WASHINGTON – Border officers apprehended nearly 1 million migrants at the southern border in fiscal 2019, an 88 percent increase over the previous year, according to Customs and Border Protection numbers released Tuesday.
Acting CBP Commissioner Mark Morgan said at a White House press briefing that the “staggering” increase was one that “no immigration system in the world is designed to handle, including ours.”
But Morgan said the Trump administration is making inroads through programs aimed at making it harder for migrants to claim asylum – a move experts agree is reducing numbers but may also “cut off access to asylum for people who would have had legitimate asylum claims.”
The numbers released Tuesday show 52,546 people were apprehended at the border in September, bringing the total for the fiscal year to 979,315, the most for a year in more than a decade.
Unlike previous years, however, when most immigrants were adult men, Morgan said the number of children and families stopped in the last year “more than tripled any previous fiscal year on record.” That has placed additional strain on the system, he said.
“Our Border Patrol facilities … were not designed to hold families or children. They were designed as police stations,” Morgan said.
Katie Sharar, communications director for the Nogales-based Kino Border Initiative, said agencies like hers have seen that shift.
“In the past, it’s been mostly single adults, and primarily single men,” Sharar said. “And this year, it’s a lot of family units or minors. And when they cross the desert, then they turn themselves into Border Patrol because they’re seeking asylum.”
Morgan partially blamed what he called “judicial activism” by courts that have blocked Trump administration plans to close what it calls loopholes in the migration process and a reluctance by Congress to change laws that require timely release of children held by immigration authorities.
While apprehensions rose overall, Morgan pointed to a sharp drop in September, the fourth consecutive month to see a decline.
“The total number of law enforcement actions last month was just over 52,000 – down almost 65 percent from the peak in May of 144,000,” Morgan said. “This is an unprecedented achievement.”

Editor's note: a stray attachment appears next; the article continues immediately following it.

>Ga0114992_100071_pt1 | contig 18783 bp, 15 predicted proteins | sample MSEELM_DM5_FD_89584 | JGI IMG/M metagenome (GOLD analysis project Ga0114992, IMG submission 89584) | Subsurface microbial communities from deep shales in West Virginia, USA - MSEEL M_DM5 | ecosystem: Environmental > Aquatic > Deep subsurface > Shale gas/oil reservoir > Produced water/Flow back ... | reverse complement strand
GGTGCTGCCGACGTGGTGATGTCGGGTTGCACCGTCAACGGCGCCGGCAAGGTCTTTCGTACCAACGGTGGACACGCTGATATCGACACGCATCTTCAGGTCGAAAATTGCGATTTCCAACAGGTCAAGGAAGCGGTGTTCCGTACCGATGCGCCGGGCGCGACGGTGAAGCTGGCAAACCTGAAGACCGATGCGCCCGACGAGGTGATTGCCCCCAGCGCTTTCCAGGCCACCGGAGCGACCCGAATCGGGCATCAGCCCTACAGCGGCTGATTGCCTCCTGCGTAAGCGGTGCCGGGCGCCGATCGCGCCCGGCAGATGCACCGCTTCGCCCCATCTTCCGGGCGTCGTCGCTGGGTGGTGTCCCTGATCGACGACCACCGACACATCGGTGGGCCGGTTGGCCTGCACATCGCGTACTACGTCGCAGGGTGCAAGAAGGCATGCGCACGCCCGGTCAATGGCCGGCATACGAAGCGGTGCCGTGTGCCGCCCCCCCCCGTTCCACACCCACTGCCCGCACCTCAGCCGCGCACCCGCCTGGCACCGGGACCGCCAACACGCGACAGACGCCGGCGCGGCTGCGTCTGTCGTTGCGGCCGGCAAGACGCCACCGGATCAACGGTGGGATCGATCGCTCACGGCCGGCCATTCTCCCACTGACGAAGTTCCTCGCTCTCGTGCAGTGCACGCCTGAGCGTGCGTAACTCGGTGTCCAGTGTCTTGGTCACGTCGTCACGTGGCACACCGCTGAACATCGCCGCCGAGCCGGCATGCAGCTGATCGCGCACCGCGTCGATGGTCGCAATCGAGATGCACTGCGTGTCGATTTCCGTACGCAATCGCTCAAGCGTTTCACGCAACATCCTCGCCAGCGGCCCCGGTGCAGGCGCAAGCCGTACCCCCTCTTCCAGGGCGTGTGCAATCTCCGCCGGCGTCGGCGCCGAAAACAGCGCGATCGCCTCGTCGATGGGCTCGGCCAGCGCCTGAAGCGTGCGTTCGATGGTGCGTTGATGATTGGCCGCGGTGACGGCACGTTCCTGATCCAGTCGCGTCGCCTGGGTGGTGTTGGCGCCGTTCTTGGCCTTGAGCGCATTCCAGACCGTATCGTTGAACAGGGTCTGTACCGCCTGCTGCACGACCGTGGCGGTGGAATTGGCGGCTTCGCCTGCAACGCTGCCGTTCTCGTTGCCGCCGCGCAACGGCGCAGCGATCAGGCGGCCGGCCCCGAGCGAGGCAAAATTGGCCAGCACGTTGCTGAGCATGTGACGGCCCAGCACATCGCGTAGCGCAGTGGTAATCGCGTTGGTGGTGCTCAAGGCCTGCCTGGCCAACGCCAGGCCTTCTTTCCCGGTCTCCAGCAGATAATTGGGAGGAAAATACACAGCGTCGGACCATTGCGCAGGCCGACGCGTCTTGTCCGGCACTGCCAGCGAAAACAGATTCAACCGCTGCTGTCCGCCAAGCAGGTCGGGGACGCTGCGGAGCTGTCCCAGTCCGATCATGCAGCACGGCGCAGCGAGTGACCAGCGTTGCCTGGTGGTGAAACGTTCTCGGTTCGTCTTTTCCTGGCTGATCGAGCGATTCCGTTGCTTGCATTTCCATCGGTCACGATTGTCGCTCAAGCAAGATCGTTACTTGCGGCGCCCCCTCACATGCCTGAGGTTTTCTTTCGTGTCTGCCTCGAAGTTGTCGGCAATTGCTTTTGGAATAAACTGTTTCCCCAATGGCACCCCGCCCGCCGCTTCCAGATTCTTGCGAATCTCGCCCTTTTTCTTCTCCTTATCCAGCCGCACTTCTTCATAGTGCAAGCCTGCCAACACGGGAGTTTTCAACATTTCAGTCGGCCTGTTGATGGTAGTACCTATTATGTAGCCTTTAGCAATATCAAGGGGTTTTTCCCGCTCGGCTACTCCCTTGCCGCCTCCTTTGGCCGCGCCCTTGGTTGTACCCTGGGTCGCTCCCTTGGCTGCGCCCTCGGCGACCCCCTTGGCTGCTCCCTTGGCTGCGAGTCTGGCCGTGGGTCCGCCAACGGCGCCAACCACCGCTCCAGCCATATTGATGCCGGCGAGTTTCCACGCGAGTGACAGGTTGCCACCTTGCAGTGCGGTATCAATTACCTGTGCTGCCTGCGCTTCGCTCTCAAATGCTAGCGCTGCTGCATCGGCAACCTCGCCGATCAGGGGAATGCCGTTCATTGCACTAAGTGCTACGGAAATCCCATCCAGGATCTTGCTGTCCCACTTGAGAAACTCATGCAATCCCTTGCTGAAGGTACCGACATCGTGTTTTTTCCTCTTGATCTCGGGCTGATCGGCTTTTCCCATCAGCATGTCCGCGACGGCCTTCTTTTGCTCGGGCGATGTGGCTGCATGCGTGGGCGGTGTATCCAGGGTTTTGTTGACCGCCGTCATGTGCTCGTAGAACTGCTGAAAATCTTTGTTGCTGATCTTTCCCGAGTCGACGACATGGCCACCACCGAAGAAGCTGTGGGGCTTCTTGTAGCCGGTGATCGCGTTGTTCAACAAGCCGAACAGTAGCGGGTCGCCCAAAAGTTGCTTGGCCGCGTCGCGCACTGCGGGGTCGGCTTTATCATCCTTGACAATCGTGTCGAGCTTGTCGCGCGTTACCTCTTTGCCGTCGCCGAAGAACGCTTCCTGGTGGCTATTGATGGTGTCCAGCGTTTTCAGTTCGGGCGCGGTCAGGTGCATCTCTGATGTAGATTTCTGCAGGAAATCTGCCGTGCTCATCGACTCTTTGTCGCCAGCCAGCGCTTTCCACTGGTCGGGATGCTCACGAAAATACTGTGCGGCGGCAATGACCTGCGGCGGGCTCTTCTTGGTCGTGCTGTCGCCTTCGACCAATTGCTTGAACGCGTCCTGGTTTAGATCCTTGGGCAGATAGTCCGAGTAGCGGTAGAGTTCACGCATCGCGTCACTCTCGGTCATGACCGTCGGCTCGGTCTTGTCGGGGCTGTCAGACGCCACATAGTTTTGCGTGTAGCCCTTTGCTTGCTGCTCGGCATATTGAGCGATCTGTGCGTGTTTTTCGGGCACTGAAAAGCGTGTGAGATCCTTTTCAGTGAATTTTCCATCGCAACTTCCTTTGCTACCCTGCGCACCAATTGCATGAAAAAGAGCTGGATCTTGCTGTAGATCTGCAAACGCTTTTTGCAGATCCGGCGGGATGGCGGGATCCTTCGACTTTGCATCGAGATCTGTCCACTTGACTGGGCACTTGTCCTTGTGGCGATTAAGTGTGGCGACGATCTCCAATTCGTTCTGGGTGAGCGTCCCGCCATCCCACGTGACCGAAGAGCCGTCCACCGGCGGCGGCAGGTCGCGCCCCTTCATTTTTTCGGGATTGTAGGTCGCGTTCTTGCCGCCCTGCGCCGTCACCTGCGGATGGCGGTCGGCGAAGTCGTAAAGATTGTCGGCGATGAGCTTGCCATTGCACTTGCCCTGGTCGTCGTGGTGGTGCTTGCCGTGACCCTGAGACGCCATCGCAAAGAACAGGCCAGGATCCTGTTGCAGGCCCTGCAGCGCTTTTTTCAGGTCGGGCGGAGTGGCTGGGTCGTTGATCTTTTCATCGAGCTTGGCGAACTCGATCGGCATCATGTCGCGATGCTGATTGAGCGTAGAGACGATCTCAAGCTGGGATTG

He attributed that decline to initiatives like the Migrant Protection Protocol, aimed at keeping migrants from being able to cross the border in the first place. Under the program, the government sends migrants to Mexico to await immigration proceedings instead of taking them into custody in the U.S. or releasing them into the interior.
A migration policy expert said the use of MPP has significantly ramped up since May. That, combined with increased immigration enforcement in Mexico, had a profound impact on the number of apprehensions at the southwestern border, she said.
“In August, 19 percent of all people who were taken into custody at the southwest border were sent back to Mexico under MPP,” said Jessica Bolter, an associate policy analyst with the Migration Policy Institute. “Four percent in May were sent back under MPP. So they’re clearly ramping up the capacity there.”
In other words, she said, the number of law enforcement actions may have fallen in recent months because MPP has deterred migrants – primarily, Central American families – from trying to cross the border, as they can no longer ensure they will be let into the country to await immigration proceedings.
“The biggest pull factor that the Trump administration has identified is the extremely long immigration court backlog,” Bolter said. The current backlog stands at more than 1 million cases, according to data from the Executive Office for Immigration Review.
“A lot of the actions the administration has taken have been aimed at, you know, cutting back access to the asylum system, and to the kind of benefit that comes with filing an asylum application, which is getting to stay in the U.S,” she said.
But while the administration may have closed a so-called “loophole” in the immigration system, it may have also shut the door on people who would otherwise qualify for asylum, she said.
“These actions are going to cut off access to asylum for people who would have had legitimate asylum claims, and they aren’t necessarily taking that into account,” Bolter said. “They may be kind of effective in reducing the flows, but it’s not clear that they’re effective in improving access to asylum.”
But Morgan had nothing but praise for the administration’s actions, saying that President Donald Trump is remaining true to his words from the campaign trail.
“While Congress has failed to bring a single piece of meaningful legislation to the floor, this president and this administration is doing exactly what he promised to the American people,” Morgan said.